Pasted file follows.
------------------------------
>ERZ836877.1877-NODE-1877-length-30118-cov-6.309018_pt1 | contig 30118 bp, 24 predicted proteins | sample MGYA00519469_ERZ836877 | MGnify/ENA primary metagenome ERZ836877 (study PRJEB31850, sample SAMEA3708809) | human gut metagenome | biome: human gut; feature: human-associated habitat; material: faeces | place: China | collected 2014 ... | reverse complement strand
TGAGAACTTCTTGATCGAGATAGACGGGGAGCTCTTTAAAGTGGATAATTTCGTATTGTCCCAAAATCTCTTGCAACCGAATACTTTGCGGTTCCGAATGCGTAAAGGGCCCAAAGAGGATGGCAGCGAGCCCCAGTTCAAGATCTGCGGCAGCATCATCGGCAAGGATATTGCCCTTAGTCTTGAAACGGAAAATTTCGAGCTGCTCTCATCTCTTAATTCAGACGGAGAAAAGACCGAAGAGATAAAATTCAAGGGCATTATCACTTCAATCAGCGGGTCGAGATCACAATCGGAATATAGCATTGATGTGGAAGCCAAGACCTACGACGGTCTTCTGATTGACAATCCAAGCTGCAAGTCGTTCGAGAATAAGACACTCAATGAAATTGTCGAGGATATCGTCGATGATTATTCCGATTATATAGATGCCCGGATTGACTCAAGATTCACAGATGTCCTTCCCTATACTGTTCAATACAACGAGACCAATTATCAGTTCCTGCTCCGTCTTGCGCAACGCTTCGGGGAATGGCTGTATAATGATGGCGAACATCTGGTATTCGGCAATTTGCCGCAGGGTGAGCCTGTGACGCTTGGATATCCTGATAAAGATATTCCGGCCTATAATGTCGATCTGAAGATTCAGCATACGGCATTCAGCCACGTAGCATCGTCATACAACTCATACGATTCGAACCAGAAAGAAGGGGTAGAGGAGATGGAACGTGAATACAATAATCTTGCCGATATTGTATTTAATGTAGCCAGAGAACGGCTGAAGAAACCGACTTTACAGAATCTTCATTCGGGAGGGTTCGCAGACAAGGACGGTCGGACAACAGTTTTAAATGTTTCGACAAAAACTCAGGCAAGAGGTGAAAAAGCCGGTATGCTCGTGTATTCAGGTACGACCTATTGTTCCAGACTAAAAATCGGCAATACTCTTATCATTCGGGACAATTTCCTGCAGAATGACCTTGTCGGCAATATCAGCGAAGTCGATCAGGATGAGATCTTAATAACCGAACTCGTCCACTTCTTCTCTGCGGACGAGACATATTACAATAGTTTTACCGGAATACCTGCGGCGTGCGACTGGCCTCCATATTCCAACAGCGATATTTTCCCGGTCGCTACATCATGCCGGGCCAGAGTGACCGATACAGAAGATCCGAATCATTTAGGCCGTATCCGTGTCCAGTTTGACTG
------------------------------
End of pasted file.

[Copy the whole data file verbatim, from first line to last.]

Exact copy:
>ERZ836877.1877-NODE-1877-length-30118-cov-6.309018_pt1 | contig 30118 bp, 24 predicted proteins | sample MGYA00519469_ERZ836877 | MGnify/ENA primary metagenome ERZ836877 (study PRJEB31850, sample SAMEA3708809) | human gut metagenome | biome: human gut; feature: human-associated habitat; material: faeces | place: China | collected 2014 ... | reverse complement strand
TGAGAACTTCTTGATCGAGATAGACGGGGAGCTCTTTAAAGTGGATAATTTCGTATTGTCCCAAAATCTCTTGCAACCGAATACTTTGCGGTTCCGAATGCGTAAAGGGCCCAAAGAGGATGGCAGCGAGCCCCAGTTCAAGATCTGCGGCAGCATCATCGGCAAGGATATTGCCCTTAGTCTTGAAACGGAAAATTTCGAGCTGCTCTCATCTCTTAATTCAGACGGAGAAAAGACCGAAGAGATAAAATTCAAGGGCATTATCACTTCAATCAGCGGGTCGAGATCACAATCGGAATATAGCATTGATGTGGAAGCCAAGACCTACGACGGTCTTCTGATTGACAATCCAAGCTGCAAGTCGTTCGAGAATAAGACACTCAATGAAATTGTCGAGGATATCGTCGATGATTATTCCGATTATATAGATGCCCGGATTGACTCAAGATTCACAGATGTCCTTCCCTATACTGTTCAATACAACGAGACCAATTATCAGTTCCTGCTCCGTCTTGCGCAACGCTTCGGGGAATGGCTGTATAATGATGGCGAACATCTGGTATTCGGCAATTTGCCGCAGGGTGAGCCTGTGACGCTTGGATATCCTGATAAAGATATTCCGGCCTATAATGTCGATCTGAAGATTCAGCATACGGCATTCAGCCACGTAGCATCGTCATACAACTCATACGATTCGAACCAGAAAGAAGGGGTAGAGGAGATGGAACGTGAATACAATAATCTTGCCGATATTGTATTTAATGTAGCCAGAGAACGGCTGAAGAAACCGACTTTACAGAATCTTCATTCGGGAGGGTTCGCAGACAAGGACGGTCGGACAACAGTTTTAAATGTTTCGACAAAAACTCAGGCAAGAGGTGAAAAAGCCGGTATGCTCGTGTATTCAGGTACGACCTATTGTTCCAGACTAAAAATCGGCAATACTCTTATCATTCGGGACAATTTCCTGCAGAATGACCTTGTCGGCAATATCAGCGAAGTCGATCAGGATGAGATCTTAATAACCGAACTCGTCCACTTCTTCTCTGCGGACGAGACATATTACAATAGTTTTACCGGAATACCTGCGGCGTGCGACTGGCCTCCATATTCCAACAGCGATATTTTCCCGGTCGCTACATCATGCCGGGCCAGAGTGACCGATACAGAAGATCCGAATCATTTAGGCCGTATCCGTGTCCAGTTTGACTG